ArtsATL > Film > Review: Director Lars von Trier offers the dark side of sex, again, in “Nymphomaniac, Vol. 1”

Review: Director Lars von Trier offers the dark side of sex, again, in “Nymphomaniac, Vol. 1”

Stacy Martin in NYMPHOMANIAC: VOLUME I. Courtesy of Magnolia Pictures. (Photo by: Christian Geisnaes)
  Stacy Martin in NYMPHOMANIAC: VOLUME I. Courtesy of Magnolia Pictures. (Photo by: Christian Geisnaes)

Stacy Martin in Nymphomaniac, Vol 1. Courtesy of Magnolia Pictures. (Photo by Christian Geisnaes)

Lars von Trier . . . sigh. Is there any other “auteur” who works so hard to interest us in his films, only to punish us when we actually go see them?

Think of the genital mutilation of Antichrist, the emotionally deadening, end-of-the-world slog of Melancholia. He tortured Bjork and viewers (and listeners) with his death-row meta-musical Dancer in the Dark. And though Nicole Kidman got to kill all the jerks at the end of Dogville, her character had to be indentured and raped by them first. Even in his early, significant global success, Breaking the Waves, von Trier seemed able to reach a dramatic conclusion only by degrading then killing off his heroine.

The man has issues. Others might call it thematic interests.

Now comes his latest, Nymphomaniac: Vol. 1. A title like that, he’s gonna get people in seats, right? So, of course, he gut-kicks anyone with even a flicker of prurient interest by starting his movie with a grim, slo-mo crawl through a rain-sodden alley. That’s where our heroine Joe (Charlotte Gainsbourg, longtime von Trier veteran) lies unconscious, bloodied and bruised.

She’s rescued and shepherded to the home of a stranger, Seligman (Stellan Skarsgård, another von Trier regular), a gentle, learned recluse who gives her tea in exchange for her story. Or the first half of it, anyway.

If you think the anecdotes of a career sexaholic would be interesting, Nymphomaniac wants to correct you of your misapprehension. It offers coldly clinical scenes of sex, a photo montage of the ugliest male genitals the director could find, and hilariously pretentious dialogue. Oh, and if that’s not bad enough, Shia LaBeouf.

Though Gainsbourg’s Joe is telling her story, we see most of it embodied by a younger version of herself, played by newcomer Stacy Martin. Clothed or naked, Martin is a pleasant but not especially interesting presence. I guess an overarching reason to watch Nymphomaniac might be to see how this young, blank Joe becomes the worldly, frayed version played by Gainsbourg. I suspect, though, that von Trier is not really interested in a big-picture character study along those lines.

In their deeply unconvincing conversation, the older Joe and Seligman organize her erotic recollections based on subjects or opinions that are both arbitrary and fussily precise. It’s the sort of talk you’d expect from a grad student trying to show a wide range of interests: fly-fishing, Bach and musical theory, the gaucheness of eating rugelach with a cake fork, species of trees.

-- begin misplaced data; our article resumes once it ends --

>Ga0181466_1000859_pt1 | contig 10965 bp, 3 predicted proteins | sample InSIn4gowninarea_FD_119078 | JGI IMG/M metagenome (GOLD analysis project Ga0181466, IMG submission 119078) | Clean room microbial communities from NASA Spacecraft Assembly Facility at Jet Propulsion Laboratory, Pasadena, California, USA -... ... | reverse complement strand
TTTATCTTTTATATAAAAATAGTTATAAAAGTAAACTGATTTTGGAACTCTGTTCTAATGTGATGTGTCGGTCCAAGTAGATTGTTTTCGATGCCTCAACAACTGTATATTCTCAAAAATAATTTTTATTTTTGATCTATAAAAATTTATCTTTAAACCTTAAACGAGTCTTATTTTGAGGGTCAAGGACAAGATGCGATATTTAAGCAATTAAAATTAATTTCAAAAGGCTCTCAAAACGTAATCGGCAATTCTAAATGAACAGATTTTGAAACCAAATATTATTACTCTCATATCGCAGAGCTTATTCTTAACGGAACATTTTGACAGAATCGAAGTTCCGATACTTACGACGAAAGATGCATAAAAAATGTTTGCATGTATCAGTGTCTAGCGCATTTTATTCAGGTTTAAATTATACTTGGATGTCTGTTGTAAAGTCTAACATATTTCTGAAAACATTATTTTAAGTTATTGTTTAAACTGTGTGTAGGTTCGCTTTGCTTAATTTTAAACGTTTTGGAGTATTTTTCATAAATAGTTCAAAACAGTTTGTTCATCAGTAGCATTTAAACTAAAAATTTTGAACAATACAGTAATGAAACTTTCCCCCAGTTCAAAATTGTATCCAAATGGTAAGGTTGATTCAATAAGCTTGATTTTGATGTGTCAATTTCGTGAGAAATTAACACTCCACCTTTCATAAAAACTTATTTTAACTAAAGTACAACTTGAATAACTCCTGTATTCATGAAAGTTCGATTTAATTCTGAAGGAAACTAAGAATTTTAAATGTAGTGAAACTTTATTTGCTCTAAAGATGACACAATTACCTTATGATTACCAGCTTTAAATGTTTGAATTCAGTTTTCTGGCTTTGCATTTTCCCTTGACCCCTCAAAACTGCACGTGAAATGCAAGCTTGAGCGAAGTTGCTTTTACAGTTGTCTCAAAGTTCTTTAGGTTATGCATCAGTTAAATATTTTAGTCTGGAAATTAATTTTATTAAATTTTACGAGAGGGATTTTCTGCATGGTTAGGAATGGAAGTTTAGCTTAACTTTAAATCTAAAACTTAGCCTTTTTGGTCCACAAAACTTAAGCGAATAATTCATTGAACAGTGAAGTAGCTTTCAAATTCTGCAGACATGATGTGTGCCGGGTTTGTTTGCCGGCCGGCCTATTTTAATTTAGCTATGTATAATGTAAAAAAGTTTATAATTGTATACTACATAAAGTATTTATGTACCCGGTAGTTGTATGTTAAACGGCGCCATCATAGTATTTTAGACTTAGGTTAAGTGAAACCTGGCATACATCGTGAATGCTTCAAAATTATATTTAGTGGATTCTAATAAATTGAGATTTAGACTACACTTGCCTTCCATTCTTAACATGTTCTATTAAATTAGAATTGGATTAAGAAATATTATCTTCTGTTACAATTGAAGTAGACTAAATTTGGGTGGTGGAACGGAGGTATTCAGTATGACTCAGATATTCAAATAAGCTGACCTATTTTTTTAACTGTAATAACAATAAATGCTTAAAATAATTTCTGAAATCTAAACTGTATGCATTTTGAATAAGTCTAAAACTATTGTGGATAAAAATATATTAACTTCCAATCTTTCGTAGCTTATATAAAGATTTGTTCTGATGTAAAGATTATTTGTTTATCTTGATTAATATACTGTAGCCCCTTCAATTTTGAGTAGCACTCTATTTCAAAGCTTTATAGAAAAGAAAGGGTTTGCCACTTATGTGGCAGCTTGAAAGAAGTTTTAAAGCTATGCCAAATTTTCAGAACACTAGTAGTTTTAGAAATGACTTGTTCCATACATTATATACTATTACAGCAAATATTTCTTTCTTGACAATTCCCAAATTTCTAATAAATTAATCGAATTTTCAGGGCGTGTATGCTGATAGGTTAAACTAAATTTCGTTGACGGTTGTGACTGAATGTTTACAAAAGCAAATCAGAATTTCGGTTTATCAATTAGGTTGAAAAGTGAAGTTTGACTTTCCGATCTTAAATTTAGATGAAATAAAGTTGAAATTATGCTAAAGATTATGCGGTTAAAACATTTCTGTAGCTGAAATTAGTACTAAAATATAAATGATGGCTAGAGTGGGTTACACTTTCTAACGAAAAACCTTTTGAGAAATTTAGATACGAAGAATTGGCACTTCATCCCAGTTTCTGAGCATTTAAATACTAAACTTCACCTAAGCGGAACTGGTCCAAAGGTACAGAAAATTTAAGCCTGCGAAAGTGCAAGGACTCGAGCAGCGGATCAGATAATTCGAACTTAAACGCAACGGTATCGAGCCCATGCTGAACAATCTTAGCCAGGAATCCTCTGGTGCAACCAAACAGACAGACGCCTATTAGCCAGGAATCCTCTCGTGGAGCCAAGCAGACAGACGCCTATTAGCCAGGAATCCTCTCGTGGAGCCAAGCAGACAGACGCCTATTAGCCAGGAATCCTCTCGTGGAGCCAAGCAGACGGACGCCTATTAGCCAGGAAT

Gainsbourg and Skarsgård handle their exchanges with a degree of quiet conviction. (Translation: they keep from laughing out loud.) Others don’t fare as well. Uma Thurman, though game, can’t really do much as the wife of one of Joe’s conquests. The character brings her three young sons to the girl’s flat, politely asking is she can show the boys “the whoring bed” that has ruptured her marriage. Then she stays on for tea, in a protracted scene that is neither plausible nor believably surreal enough to be funny, while the other characters sit around saying nothing.

Christian Slater turns up as young Joe’s father, mainly to have a dying hospital scene that lets him simulate crapping his bed and having a howling seizure — the sort of thing much younger people think “acting” is all about. And LaBeouf, well, he convincingly plays a narcissist with not a lot going on upstairs.

So yeah, Nymphomaniac: Vol. 1 bored and irritated the pants off me. But, you know, not in a sexy way . . . For some reason or other, I continue to want to give von Trier a chance. It’s vestigial. I admired Breaking the Waves and Dogville, and parts of Dancer in the Dark. And I loved his prankish, supernatural Danish TV miniseries The Kingdom (not to be confused with Stephen King’s pedestrian adaptation for ABC 10 years ago.) The sly, funny man who made that work has been missing for a while.

Whether he means to be playing a mean joke on his ticket buyers, or if he’s just tone-deaf and doesn’t realize his work is hollow — well, it doesn’t matter. He’s refusing to give us any laughs, insight or pleasure. His movie is the equivalent of a word that starts with “m” and ends with “asturbation.” Well, at least he’s getting some pleasure out of his work . . . 

At the end of his new movie, the older Joe cries out, “I can’t feel anything.” From the audience, you may want to shout back, “Take a number, honey.”

Nymphomaniac: Vol. 1. With Charlotte Gainsbourg, Stacy Martin, Stellan Skarsgård, Uma Thurman, Shia LaBeouf. Written and directed by Lars von Trier. 118 minutes. Unrated. At Landmark Midtown Art Cinema.


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